Wednesday, April 21, 2010


When I first heard about this "hot yoga" Bikram stuff, I totally resisted.  I mean, hey, I was different...I needed a "real" workout, and didn't want al the 'woo woo' crap of a yoga class.   Despite a friend's persistent calls and emails about how good she was feeling after a few months of regular Bikram yoga classes, I continued to run...and run...and then run some more.  Don't get me wrong, I think running can be a fine thing...but for me, it became about intention.  My intention was fear I overate at night and overran in the day...1, 2 hrs, or more.  I ran in fear of getting fat and towards some elusive goal that I could never actually pinpoint.   It ceased being fun.  Or healthy.  I lived with aches, chafing, and blisters, and I even ran for weeks on what turned out to be a stress fracture in my foot.  Good times..not. 

So I finally agreed to go to Bikram with my friend one day after she promised me that I would see "my sweat sweat..."  Of course, I had to jog the 20 minutes or so to class, so I would get my "work out" just in case this wimpy class was too easy.  I vaguely remember the specifics of that very first class, though I do recall that I did NOT like all the mirrors...ok, the mirrors were fine, actually...I didn't like what I saw in the  And for 90 minutes, I had to gaze into my own eyes most of the time.  And I sweated.  A lot.  It was not technically hard, really, though I was initially pretty frustrated when the yogini near me (who was probably half my size and half my age) could get her foot over her head in Dandayamana Dhanurasana  (standing bow pose) and my foot was nowhere to be seen.  OK, I kinda obsessed on this pose...I even dreamed about it.  It bugged me dammit...there is a story about surrender around this pose but I'll save it for another day. 

At the end of that first class, I do remember lying down in Savasana (corpse or final resting pose) in the 105° (Farenheight, not Celcius, thank God!) and thinking, "I hate this I hate this I hate this."  Not one to waste money, though, I went back since I had purchased an unlimited week to try it out.  And I gave it another chance.  I kept running...though the runs more 2 hours of running anymore...20-30 minutes to class and another 20-30 minutes back home.  It wasn't instantaneous; however, after a week of 3 or 4 Bikram classes, I felt a shift beginning.  Fear began to leave me and my intentions began to have a healthier foundation.  I slowed down a bit...first on a mental "toxic thought" level....then on a more physical level.  What had I been running for?  A better question: what had I been running from?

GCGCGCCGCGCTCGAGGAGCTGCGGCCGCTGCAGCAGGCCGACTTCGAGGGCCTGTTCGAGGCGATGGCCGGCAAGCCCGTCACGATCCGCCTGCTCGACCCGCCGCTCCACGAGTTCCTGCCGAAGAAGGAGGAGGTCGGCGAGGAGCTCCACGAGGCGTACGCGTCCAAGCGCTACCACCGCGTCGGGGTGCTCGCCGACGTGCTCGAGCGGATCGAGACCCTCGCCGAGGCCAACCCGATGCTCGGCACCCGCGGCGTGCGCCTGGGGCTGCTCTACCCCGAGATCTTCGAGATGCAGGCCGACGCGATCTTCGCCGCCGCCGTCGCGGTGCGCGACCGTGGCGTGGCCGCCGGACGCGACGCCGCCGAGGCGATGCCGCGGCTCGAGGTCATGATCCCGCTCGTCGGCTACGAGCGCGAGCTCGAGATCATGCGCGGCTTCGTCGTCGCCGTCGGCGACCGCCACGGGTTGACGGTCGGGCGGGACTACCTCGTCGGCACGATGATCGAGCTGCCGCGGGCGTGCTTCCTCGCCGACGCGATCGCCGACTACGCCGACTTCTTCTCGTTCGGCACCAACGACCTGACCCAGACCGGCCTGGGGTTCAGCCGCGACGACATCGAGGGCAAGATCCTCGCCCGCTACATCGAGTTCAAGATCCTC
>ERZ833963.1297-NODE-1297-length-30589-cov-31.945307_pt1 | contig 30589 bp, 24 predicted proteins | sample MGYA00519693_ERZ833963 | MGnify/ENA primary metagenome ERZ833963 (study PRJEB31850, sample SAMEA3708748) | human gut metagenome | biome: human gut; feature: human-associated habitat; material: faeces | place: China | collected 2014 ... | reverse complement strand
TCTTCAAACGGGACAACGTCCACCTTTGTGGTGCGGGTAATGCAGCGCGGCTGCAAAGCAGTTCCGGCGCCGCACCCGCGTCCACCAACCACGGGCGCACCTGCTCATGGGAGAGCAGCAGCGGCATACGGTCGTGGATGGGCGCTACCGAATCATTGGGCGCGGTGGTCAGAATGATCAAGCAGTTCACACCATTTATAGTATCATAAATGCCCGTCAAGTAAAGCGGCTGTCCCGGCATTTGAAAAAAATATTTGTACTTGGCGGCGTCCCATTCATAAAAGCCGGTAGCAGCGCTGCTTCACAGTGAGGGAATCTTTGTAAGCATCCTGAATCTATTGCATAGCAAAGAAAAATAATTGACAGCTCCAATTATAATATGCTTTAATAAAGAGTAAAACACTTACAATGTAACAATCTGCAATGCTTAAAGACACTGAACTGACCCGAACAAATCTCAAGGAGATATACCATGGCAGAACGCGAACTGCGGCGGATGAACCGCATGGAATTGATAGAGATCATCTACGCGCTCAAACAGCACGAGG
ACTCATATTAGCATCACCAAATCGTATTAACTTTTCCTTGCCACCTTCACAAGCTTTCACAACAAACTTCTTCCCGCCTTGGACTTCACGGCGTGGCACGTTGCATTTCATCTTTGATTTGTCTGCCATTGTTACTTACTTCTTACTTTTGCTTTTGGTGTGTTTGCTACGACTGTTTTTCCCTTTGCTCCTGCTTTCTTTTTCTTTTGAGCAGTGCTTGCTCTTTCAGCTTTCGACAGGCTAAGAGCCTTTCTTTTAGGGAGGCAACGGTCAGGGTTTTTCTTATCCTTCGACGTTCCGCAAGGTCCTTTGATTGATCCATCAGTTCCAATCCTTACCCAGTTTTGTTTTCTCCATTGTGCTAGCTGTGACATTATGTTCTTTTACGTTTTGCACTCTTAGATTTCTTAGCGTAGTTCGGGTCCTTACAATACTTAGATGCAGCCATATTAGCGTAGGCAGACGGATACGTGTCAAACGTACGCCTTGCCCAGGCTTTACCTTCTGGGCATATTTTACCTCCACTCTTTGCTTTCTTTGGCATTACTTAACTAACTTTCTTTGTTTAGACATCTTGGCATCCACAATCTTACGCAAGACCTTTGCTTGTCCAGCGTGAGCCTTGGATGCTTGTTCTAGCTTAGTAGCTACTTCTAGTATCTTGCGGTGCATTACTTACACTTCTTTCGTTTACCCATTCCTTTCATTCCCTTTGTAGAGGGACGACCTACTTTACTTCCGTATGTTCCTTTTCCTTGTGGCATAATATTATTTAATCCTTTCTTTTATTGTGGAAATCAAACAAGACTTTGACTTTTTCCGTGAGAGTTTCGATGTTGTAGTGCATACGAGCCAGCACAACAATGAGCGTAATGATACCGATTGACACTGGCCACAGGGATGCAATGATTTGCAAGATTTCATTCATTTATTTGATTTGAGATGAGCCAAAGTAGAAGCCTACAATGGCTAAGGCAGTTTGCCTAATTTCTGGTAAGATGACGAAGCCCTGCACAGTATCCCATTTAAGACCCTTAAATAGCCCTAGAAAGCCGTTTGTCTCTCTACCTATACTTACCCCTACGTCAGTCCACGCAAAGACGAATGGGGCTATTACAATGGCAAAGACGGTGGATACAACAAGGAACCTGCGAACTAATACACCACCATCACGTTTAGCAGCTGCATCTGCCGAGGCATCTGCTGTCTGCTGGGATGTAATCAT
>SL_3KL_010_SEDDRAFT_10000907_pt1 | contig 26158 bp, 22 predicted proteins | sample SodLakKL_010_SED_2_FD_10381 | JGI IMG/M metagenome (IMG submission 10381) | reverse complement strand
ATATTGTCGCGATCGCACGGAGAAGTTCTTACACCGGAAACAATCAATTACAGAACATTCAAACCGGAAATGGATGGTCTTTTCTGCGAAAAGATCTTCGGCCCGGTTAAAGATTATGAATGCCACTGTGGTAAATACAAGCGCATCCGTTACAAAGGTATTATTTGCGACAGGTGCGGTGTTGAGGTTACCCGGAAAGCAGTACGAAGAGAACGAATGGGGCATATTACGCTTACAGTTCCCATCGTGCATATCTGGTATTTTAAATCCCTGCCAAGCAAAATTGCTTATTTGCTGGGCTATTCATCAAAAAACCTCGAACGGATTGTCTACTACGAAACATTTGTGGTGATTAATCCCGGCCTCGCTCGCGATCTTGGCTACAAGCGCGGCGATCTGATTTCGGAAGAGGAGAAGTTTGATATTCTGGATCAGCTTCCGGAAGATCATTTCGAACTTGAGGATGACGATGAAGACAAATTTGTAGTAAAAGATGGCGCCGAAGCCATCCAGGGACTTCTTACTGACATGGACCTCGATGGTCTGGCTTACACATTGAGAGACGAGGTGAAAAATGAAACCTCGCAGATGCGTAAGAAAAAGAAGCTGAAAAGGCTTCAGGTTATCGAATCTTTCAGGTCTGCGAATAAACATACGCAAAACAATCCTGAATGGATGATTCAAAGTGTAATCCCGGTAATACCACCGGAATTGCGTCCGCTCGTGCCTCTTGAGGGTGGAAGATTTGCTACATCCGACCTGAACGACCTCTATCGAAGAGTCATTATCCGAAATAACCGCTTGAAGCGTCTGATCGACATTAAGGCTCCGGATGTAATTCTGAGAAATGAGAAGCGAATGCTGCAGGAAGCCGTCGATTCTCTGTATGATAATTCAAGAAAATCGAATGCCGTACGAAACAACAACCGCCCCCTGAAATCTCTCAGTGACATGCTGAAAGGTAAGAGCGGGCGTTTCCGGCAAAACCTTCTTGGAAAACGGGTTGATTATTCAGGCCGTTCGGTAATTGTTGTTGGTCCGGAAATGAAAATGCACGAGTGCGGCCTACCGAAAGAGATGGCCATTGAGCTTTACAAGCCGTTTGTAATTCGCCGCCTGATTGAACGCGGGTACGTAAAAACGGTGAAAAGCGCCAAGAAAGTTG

That was nearly 7 years ago...I kept up my classes, and besides the physical aspect of the asanas (postures), I began to my that little voice I had ignored...not the ego voice that was often filled with toxic inner truth.  I began to actually like what I saw in the mirror when I gazed into my own eyes.  And when I did go for a jog or walk, it wasn't based in fear.  Instead I began to notice the flowers, the landscaping, my neighbors....the universe.  And it didn't revolve around me....

Tuesday, April 20, 2010


I was teaching a yoga class yesterday, and the name for this blog came to me as I admired a student's toenails...florescent green.  Simple, yet they made a statement.  These were not just your ordinary run-of-the-mill, these were toenails that were appreciated and loved and adorned with polish that would allow them to stand out in the crowd, so to speak.  I continued to teach the class, and for a moment, thought about how lucky I am to be able to spend so much time teaching yoga and to observe such interesting and diverse yogis and yoginis. 

Ok, well, it's not all about toenails...afterall, I entitled this blog "Tattoos and Toenails" on with the tattoos, right?  It seems that tattoos have become so commonplace and mainstream these days; nearly everyone in my classes seem to have at least one tattoo...maybe not a large and obvious one, but at least one, nevertheless.  From men and women in their 70s, maybe even 80s,  to the young conservative mothers, permanent body art has become the norm.  Some students are so covered that it is hard to take my eyes, and even my mind off of the artwork, wondering if there is a story or some sort of history that led up to this person choosing a particular design or subject.  And yes, I must admit, I find myself getting closer and closer to taking the tattoo plunge myself as the idea and design continue to swirl around in my head.

So, this is my first entry in this blog.  It's not my first blog, and I cannot even promise myself or readers (if there are any readers out there) to continue with any consistency.  At this point, it is just an initial attempt to relay some thoughts, stories, and maybe even a bit of wisdom here and there as it relates to my life and experience as a yoga teacher...and a mother (and daughter and sister and auntie and niece), a business woman, a student, and a regular ol' flawed human. 

Until later~Namaste